This poetic passage is overflowing with joy.   The desert will rejoice.  Flowers will bloom in the wilderness.  Tell everyone who is discouraged, ‘Be strong and don’t be afraid!’  The lame will leap and dance, and those who cannot speak will shout for joy.  They will reach Jerusalem with gladness, singing and shouting for joy.  Just some of the great statements of joy contained in these ten verses. 

How do we approach life?  How do we approach our faith?  Is that note of joy there as it should be – or are we amongst those who don’t ‘do’ joy?

I have never been in a desert, but it doesn’t strike me as the sort of place that is particularly likely to inspire rejoicing.  It rather, I suspect, gives you a sense of endless similarity as the sand stretches out in front of you.  I have been in the wilderness, quite possibly the wilderness that Isaiah is thinking about, certainly the wilderness that was the scene of Jesus’ experience of the temptations.  It lies between Jericho and Jerusalem.  And I remember stopping there five years ago this month as we drove between those two cities.  We were only there very briefly.  But I remember it as a bleak place, a kind of nowhere place, certainly not a place where I saw, or expected to see, flowers blooming.  As I stood in the wilderness, I saw sands and rocks stretching in front of me, but very few signs of vegetation.  It had that feeling of loneliness, and even being abandoned.  But Isaiah here urges a different view.  He sees the possibilities of God’s transforming presence and so, for him, the wilderness becomes a place of joy.  I reflected on the loneliness and abandonment of Jesus’ experience in the wilderness.  By contrast, Isaiah points to abundant potential.  The power of death and dysfunction will be broken.  Things will be different.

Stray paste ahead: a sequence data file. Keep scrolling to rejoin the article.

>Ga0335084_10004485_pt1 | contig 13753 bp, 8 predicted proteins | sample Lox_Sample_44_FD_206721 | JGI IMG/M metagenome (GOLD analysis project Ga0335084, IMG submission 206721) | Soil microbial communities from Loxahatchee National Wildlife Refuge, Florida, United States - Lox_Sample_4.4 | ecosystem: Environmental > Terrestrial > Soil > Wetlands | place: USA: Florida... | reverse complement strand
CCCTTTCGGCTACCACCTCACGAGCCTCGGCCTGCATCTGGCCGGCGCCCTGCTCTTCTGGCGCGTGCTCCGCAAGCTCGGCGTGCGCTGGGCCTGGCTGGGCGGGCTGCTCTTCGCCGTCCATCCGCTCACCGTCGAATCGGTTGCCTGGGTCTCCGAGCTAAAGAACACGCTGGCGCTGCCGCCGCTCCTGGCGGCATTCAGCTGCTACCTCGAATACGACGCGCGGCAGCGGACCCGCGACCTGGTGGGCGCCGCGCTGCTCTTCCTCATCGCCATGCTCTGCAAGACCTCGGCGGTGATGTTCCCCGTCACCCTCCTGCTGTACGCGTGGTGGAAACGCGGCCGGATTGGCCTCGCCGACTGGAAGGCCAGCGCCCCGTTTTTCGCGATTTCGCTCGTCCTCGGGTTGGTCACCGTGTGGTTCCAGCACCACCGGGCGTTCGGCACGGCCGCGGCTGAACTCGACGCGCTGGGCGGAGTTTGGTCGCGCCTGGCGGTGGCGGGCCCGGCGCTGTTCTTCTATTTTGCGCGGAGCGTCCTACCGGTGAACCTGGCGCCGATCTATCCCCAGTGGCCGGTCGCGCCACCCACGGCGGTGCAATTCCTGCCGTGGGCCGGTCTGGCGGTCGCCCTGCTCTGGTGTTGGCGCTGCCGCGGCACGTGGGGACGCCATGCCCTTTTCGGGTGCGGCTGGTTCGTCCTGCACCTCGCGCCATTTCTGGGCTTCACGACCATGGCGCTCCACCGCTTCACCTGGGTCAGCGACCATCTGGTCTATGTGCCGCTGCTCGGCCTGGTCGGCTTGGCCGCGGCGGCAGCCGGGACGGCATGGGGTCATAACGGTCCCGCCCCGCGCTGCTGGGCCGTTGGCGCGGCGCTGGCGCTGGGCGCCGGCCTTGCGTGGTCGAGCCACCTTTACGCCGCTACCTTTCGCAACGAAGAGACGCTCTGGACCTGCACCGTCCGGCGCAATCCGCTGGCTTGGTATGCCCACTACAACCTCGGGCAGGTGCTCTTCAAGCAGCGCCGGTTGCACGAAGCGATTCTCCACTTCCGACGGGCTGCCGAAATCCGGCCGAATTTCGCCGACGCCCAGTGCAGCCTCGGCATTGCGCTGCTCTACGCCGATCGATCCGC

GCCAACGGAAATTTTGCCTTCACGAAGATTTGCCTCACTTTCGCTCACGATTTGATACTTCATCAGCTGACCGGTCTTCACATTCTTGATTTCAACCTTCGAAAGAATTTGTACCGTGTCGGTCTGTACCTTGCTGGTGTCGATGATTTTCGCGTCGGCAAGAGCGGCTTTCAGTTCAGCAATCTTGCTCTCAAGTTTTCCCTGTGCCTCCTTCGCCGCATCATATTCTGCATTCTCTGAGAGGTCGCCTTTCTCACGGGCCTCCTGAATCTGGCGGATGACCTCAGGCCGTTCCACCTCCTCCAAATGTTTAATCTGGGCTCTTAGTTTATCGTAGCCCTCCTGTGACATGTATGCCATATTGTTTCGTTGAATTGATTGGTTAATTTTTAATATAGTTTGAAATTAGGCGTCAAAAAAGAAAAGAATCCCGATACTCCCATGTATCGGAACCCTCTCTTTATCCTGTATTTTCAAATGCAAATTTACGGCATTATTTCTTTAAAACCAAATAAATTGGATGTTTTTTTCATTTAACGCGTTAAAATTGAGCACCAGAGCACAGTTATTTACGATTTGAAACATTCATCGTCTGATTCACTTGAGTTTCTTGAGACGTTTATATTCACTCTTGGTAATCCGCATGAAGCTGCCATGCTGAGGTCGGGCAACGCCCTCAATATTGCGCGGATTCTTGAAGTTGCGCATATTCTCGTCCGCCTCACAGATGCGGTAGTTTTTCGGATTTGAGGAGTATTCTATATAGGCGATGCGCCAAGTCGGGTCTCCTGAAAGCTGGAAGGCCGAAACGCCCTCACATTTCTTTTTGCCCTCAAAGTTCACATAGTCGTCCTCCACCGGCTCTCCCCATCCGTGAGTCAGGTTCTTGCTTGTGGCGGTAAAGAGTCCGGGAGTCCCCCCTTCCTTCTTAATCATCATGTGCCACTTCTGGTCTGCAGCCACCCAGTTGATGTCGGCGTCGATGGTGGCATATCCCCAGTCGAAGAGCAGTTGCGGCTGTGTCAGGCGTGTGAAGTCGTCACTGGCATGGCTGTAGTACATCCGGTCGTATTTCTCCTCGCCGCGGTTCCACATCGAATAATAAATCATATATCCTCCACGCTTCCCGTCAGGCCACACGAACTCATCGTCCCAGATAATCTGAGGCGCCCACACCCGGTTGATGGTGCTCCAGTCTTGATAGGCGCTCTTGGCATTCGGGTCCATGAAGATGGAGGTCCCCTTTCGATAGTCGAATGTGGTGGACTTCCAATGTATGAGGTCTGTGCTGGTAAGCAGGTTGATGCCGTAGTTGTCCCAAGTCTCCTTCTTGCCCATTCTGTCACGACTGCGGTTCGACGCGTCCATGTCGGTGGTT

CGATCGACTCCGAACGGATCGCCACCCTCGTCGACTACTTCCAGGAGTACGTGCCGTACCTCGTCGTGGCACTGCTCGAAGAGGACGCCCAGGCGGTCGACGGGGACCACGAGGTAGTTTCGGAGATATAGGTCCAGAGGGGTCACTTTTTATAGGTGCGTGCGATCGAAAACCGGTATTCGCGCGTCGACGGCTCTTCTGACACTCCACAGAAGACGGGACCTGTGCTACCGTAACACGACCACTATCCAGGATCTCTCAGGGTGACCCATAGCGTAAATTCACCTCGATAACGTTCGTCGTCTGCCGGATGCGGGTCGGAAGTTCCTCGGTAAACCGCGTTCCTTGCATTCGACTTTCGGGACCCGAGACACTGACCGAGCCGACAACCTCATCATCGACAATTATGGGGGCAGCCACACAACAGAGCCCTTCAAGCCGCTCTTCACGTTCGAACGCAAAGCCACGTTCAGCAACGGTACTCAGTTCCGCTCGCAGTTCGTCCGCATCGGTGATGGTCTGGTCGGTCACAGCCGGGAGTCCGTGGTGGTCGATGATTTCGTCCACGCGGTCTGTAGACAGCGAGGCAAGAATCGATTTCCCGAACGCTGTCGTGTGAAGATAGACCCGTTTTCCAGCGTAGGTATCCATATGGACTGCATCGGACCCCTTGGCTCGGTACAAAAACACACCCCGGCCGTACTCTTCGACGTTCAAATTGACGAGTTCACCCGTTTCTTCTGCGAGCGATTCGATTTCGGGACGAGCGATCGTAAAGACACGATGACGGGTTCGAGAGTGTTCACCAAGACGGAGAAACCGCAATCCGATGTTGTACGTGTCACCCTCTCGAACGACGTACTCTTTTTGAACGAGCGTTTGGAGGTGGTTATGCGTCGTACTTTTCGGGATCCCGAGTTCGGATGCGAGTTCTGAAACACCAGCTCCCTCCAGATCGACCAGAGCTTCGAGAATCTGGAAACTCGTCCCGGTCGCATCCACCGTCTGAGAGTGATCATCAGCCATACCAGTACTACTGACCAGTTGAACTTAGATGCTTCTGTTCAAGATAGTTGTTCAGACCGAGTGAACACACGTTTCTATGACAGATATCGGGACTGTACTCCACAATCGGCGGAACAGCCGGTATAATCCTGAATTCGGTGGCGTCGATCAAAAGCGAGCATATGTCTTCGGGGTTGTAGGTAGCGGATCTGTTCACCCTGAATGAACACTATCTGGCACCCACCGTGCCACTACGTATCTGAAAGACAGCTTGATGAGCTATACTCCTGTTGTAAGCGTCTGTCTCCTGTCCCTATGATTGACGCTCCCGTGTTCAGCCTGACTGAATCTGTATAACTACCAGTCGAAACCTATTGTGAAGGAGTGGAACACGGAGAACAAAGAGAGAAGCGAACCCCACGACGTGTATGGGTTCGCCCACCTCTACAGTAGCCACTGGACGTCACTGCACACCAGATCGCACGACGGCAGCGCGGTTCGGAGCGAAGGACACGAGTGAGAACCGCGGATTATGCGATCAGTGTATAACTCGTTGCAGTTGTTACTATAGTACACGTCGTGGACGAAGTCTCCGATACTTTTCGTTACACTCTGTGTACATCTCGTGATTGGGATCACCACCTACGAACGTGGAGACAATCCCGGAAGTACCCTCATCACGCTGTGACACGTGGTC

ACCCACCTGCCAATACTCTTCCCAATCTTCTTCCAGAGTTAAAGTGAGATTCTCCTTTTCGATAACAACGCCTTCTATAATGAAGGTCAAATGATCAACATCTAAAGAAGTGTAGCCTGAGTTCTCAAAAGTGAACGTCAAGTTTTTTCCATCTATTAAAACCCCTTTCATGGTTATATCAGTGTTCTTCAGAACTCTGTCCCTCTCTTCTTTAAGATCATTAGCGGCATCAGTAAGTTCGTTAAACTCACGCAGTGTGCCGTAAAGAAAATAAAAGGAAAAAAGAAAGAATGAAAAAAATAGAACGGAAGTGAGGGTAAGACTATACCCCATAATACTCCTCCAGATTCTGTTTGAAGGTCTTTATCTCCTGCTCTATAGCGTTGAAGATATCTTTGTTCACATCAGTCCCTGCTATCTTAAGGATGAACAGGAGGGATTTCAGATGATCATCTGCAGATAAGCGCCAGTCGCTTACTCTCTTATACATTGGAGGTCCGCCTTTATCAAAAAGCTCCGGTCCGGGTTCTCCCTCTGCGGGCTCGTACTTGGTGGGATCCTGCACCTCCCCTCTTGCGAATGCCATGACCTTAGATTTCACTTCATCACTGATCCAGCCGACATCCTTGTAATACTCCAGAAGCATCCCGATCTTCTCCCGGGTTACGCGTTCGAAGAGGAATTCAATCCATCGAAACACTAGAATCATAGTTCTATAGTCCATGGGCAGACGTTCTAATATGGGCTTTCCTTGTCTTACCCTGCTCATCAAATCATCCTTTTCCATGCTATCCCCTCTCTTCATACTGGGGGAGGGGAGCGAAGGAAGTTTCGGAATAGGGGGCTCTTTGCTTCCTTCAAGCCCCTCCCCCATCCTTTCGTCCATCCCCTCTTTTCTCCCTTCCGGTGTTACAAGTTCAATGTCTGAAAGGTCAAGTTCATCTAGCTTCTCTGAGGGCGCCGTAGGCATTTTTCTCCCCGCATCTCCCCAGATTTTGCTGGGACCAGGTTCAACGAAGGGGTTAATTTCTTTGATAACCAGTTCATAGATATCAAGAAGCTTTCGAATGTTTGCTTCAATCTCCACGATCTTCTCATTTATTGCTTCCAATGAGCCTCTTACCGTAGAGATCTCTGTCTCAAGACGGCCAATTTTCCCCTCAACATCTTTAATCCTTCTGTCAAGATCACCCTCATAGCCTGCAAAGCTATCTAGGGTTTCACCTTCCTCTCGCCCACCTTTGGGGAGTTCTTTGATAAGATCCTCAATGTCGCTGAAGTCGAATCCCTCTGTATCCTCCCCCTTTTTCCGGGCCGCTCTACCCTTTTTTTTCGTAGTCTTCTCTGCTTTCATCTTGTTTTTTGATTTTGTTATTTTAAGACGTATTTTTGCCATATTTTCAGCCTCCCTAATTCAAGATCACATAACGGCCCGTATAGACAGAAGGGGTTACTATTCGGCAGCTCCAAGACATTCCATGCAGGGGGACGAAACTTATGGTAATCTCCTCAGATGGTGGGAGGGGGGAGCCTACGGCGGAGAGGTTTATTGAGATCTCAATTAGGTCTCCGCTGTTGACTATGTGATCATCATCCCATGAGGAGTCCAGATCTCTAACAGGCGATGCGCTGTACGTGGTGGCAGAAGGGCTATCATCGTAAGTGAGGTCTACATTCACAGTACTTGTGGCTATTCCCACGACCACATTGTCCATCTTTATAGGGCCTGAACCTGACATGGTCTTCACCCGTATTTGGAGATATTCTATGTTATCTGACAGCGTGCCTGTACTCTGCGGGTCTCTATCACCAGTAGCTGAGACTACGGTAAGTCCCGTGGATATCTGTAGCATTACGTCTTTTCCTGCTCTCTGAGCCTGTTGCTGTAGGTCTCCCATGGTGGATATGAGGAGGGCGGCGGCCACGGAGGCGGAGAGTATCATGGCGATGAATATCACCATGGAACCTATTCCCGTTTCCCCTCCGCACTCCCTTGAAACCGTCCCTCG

The good news of Advent is that God is coming.  In theological terms the celebration of the incarnation is just round the corner.  We are caught up in all sorts of preparation for Christmas, and so we should be, but we must not forget that the central message of Christmas is that God came to this earth to bring the love and joy and peace that we can find only with him.  As one commentator puts it: “The good news at Advent is that God has not taken off on a retreat but that the God who cares for the dry and barren places cares for each and all of us.” 

Isaiah’s vision is of the restoration of what is broken.  Advent is a time of preparation, a time of waiting.  We are waiting for Christmas.  As we wait, we should be filled with hope.  Of course, as we have said, there are things that dent our hope.  But the promise, made so clear in the birth of Jesus at Bethlehem, is that God comes to be with us.  

Saturday, 10 December 2016

A Very British Nativity

This once, this is straight from the newsletter of the Joint Public Issues Team (an initiative of the Baptist Church, the Methodist Church, the United Reformed Church and the Church of Scotland) -

"If Mary and Joseph came to the UK seeking refuge this Christmas, what sort of welcome would they receive?

This is the question that lies at the heart of 'A Very British Nativity' - a short film produced by four major Christian denominations in the UK.

While the film is intended to be a humorous reimagining of the Nativity story, life for asylum seekers in the UK is anything but amusing.

It was over 2000 years ago that Mary gave birth to Jesus in a stable, but A Very British Nativity asks how far we have really come; are we treating the most vulnerable people in our society with the dignity that they deserve?

During a period when refugees and asylum seekers experience much hostility, the nativity story is a stark reminder of the importance of showing hospitality to those who come seeking refuge.

As Churches, we want to highlight the ways in which the UK asylum system degrades those who encounter it, and remind the Government that offering asylum is not an 'optional extra' but a legal commitment under the 1950 European Convention on Human Rights."

To see the film - clink this link:  download from vimeo here.

Friday, 9 December 2016

Pure in Heart